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Polycystic Ovarian Syndrome in Adolescents

From The Child's Doctor, Fall 2011

Anita N. Swamy, MD
Medical Director and Program Co-director, Chicago Children’s Diabetes Center at La Rabida Children’s Hospital; Attending Physician, Endocrinology, Ann & Robert H. Lurie Children's Hospital of Chicago; Instructor in Pediatrics, Northwestern University Feinberg School of Medicine
Disclosure: Dr. Swamy discusses metformin, which is approved for type 2 diabetes in children and used off-label to treat PCOS in adolescents. Dr. Swamy also discusses spironolactone, which is not FDA-approved for pediatric use. She has no industry relationships to disclose.

Other Disclosure Information

Educational objectives

At the conclusion of this activity, participants will be able to:

  • Identify adolescent girls who present with features of PCOS
  • Evaluate possible PCOS cases using appropriate laboratory and imaging studies
  • Describe treatment options for adolescents with PCOS

CME credit

Credit statement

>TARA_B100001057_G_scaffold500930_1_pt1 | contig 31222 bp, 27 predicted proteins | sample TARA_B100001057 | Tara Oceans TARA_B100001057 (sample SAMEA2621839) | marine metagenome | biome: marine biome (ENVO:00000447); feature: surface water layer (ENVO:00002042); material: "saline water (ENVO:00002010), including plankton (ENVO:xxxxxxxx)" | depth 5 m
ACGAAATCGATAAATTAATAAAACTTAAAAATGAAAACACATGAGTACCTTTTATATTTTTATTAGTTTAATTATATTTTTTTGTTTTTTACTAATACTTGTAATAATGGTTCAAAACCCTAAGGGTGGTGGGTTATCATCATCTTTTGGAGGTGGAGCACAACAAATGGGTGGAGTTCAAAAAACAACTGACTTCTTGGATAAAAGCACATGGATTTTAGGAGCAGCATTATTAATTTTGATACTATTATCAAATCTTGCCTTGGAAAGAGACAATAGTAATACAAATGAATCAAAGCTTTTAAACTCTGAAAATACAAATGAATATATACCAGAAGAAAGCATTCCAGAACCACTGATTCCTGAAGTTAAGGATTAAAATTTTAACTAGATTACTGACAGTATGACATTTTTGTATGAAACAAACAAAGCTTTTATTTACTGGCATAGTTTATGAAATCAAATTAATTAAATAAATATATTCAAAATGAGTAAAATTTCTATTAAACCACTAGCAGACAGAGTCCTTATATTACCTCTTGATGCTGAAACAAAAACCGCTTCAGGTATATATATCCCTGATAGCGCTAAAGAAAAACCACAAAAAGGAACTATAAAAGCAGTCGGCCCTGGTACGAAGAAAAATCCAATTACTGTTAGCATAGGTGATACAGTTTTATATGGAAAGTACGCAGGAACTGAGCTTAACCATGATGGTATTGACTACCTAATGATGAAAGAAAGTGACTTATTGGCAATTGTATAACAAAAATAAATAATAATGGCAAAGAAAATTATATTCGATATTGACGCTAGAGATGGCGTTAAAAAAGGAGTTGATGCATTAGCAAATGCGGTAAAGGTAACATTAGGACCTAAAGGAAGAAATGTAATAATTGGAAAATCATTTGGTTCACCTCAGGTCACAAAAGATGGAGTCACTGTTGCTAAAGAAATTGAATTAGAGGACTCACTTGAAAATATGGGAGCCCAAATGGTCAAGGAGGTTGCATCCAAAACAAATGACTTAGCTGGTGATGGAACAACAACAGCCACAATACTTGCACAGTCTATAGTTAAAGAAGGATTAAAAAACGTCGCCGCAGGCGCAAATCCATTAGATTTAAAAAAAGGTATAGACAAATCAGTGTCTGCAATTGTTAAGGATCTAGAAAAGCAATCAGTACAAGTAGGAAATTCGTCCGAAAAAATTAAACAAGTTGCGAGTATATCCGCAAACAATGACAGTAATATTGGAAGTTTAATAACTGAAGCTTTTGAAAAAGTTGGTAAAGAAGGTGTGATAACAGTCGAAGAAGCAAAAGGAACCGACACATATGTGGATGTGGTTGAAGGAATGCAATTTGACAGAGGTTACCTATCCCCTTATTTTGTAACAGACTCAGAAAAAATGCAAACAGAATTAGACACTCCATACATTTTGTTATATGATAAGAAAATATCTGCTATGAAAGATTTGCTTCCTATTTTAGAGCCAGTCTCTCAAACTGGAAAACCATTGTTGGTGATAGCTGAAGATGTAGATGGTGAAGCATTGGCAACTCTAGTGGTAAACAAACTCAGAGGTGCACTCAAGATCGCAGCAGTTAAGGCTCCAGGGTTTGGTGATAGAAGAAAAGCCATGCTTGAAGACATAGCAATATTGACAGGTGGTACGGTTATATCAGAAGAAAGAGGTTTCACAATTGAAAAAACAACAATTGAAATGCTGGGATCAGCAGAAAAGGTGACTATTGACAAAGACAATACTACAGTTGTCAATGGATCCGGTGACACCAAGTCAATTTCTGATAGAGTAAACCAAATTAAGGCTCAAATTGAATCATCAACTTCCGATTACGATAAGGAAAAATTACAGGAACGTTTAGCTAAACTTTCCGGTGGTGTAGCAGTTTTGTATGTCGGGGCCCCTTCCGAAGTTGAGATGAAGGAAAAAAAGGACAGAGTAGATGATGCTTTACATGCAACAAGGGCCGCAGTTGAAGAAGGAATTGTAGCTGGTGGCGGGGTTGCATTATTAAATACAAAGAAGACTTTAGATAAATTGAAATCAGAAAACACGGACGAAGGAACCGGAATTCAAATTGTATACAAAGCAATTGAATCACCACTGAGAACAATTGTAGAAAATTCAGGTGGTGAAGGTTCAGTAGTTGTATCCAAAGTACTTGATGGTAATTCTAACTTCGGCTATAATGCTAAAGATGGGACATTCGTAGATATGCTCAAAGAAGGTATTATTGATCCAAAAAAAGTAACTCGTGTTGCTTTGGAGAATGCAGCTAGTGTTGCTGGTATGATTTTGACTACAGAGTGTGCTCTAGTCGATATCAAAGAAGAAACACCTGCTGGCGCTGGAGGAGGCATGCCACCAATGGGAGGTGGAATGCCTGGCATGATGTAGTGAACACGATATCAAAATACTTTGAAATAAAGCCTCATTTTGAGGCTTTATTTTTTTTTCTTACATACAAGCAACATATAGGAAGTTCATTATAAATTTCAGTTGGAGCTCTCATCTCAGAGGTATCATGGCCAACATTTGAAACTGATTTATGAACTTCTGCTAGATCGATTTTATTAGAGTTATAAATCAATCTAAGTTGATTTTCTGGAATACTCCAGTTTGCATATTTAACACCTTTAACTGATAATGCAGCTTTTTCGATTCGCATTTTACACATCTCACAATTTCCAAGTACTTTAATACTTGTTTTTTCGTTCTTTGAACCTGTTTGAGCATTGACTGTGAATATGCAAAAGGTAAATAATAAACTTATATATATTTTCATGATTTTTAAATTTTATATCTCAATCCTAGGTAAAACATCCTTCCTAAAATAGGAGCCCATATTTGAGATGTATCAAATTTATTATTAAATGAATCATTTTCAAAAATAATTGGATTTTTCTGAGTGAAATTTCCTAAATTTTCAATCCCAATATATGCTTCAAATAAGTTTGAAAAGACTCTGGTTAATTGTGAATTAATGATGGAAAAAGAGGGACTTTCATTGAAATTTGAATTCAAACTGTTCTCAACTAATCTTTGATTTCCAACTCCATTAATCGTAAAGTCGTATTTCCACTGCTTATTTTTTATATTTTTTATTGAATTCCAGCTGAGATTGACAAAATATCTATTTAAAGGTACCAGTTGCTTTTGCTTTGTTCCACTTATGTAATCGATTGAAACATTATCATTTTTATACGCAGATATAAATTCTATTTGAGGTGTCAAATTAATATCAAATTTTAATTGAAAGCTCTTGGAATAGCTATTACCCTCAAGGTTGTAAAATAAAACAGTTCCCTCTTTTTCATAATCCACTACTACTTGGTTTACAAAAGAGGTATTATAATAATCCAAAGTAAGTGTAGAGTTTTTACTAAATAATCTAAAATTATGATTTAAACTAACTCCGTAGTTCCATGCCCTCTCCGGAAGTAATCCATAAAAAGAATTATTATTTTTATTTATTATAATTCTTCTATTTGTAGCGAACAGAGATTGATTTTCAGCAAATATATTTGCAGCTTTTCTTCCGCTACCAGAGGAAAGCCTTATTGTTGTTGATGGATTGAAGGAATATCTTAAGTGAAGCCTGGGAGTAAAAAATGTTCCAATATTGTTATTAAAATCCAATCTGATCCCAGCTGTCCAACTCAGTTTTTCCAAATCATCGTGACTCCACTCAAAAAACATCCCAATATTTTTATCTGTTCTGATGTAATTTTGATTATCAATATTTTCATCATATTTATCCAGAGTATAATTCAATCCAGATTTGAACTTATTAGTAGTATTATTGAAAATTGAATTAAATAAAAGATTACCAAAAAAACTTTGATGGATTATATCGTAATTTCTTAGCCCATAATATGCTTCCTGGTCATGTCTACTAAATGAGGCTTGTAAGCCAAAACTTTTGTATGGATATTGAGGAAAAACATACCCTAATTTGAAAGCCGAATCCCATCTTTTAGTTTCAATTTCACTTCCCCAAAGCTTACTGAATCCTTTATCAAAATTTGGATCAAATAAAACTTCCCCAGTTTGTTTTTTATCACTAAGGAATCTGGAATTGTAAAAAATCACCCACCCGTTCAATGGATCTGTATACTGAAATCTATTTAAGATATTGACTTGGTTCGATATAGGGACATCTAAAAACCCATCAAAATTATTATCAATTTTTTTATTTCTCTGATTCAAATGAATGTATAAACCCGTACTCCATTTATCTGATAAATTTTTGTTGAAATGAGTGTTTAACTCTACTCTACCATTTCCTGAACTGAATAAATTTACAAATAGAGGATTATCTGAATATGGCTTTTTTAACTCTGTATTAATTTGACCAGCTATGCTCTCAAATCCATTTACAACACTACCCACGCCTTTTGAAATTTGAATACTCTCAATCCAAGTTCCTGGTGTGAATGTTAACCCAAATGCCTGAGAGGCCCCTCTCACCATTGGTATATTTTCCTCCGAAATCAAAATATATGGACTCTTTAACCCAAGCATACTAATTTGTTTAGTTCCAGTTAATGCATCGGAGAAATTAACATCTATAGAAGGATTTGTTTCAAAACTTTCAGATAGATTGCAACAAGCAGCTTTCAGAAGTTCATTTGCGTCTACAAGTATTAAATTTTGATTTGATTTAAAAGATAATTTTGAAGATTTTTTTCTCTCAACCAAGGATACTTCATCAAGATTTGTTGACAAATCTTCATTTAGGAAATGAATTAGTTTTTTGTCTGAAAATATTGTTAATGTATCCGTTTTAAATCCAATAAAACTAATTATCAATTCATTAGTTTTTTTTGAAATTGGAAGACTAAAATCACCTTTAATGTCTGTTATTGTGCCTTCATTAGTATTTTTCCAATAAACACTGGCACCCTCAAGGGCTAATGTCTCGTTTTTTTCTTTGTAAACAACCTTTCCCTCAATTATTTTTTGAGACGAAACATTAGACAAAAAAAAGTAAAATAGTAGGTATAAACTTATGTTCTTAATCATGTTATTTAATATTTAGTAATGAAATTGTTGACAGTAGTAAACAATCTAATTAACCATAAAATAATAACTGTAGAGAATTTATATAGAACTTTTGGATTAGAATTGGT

Polycystic ovarian syndrome (PCOS) is among the most frequent causes of infertility in adult women. PCOS is also the most common cause of menstrual dysfunction and hyperandrogenism in adolescents.[1] It is challenging, yet important, for pediatricians to identify and treat this condition when it presents in childhood and adolescence. Early identification and treatment of PCOS will help prevent long-term consequences, which in addition to infertility, include type 2 diabetes, endometrial hyperplasia and increased risk of carcinoma. This article highlights the differences between adolescents and adult females presenting with PCOS and provides an overview of the diagnostic criteria, pathophysiology, clinical features, differential diagnosis, long-term effects, evaluation, and treatment.